Young Han (16:18):
I'm fascinated right now. I can't believe you, you unpack that with her. You like go into it.

Jason Andrews (16:23):
Oh yeah, no, we have, we have a really, like, I was just telling her, it took us years young to, to just probably for like 20 to 40, right. To just really, you know, we had times where it was really tough or we weren't close. There were times where, you know, I was I'd felt hurt or angry, or she felt critical of us cuz the way we raised our kids or, you know, like whatever it is, like all these things. But like, so every time we would, she would come down, we would like have these talks in the way of the airport and just, they, they like, they got better and better over the years. And now over the last probably seven to 10 years, it's just become a really cool relationship. And so there's not really many topics we don't talk about. And my kids know all about the background. She knows that they know they talk with her and we have all really learned from it and try to keep figuring out, like we become better and better human beings through just all the stuff we've gone through. And she helps other people that are homeless and on drugs. And it's just a really cool thing.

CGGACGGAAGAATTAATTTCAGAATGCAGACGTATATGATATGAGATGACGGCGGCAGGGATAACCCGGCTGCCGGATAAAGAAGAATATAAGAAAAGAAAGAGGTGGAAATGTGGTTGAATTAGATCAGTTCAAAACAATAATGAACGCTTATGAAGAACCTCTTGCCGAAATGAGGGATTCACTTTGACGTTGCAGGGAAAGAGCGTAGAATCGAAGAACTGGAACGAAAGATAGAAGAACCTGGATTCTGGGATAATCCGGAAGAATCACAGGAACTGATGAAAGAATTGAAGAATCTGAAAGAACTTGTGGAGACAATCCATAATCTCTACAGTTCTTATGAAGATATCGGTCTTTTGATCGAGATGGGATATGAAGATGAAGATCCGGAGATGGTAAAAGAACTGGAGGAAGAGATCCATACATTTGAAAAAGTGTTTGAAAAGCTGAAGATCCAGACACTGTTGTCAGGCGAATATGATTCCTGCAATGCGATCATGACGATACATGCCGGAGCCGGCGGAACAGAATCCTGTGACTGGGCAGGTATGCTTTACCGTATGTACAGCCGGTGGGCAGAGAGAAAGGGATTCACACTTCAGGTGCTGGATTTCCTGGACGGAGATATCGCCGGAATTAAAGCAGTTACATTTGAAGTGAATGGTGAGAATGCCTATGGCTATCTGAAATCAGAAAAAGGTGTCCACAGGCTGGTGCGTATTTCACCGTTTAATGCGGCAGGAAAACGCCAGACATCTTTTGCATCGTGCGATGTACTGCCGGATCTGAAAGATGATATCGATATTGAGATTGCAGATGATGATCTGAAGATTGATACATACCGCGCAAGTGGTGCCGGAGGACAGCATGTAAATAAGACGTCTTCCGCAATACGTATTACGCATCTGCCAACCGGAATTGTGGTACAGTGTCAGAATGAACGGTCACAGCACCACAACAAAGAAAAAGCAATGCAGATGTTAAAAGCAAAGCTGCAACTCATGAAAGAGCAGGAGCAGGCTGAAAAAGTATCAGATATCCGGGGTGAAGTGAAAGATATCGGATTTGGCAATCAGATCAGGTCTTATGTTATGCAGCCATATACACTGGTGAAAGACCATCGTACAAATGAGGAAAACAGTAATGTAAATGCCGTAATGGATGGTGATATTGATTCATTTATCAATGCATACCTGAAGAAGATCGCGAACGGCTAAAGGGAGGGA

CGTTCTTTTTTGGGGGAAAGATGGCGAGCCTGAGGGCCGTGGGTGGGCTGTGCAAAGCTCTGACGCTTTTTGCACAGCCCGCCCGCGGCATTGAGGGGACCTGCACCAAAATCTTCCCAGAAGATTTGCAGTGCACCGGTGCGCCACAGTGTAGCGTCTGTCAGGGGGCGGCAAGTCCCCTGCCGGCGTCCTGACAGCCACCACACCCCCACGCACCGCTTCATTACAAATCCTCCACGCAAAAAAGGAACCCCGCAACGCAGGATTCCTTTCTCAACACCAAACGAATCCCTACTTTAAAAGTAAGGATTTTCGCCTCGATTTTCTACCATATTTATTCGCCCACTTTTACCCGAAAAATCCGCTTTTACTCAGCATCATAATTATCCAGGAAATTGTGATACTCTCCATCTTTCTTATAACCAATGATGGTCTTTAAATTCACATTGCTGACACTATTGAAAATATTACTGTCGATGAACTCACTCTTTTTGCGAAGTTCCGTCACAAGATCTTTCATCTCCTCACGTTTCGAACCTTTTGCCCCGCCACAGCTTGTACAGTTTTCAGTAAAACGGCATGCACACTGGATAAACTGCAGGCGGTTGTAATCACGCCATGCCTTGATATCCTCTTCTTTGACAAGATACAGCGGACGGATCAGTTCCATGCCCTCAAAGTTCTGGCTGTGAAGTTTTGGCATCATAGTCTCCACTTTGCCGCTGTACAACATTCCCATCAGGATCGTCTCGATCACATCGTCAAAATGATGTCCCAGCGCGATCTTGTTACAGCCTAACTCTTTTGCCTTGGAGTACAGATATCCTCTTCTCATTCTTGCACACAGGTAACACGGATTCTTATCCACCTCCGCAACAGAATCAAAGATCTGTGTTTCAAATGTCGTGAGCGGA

Young Han (17:22):
Wow. So she's actually even like turned around and like done a lot of giving back. Totally. Yeah. Wow. And so I, I mean, this sounds like it's like an incredible test of empathy and patience because I, I mean, I'm, I'm probably paraphrasing or put, projecting my feelings, but based on like what I've heard about your childhood, I mean, I I'd assume that there's probably a lot of resentment and concerns and questions and for you to go, not only forgive it, but also try to build that relationship back up and unpack it is, is massive.

Jason Andrews (17:54):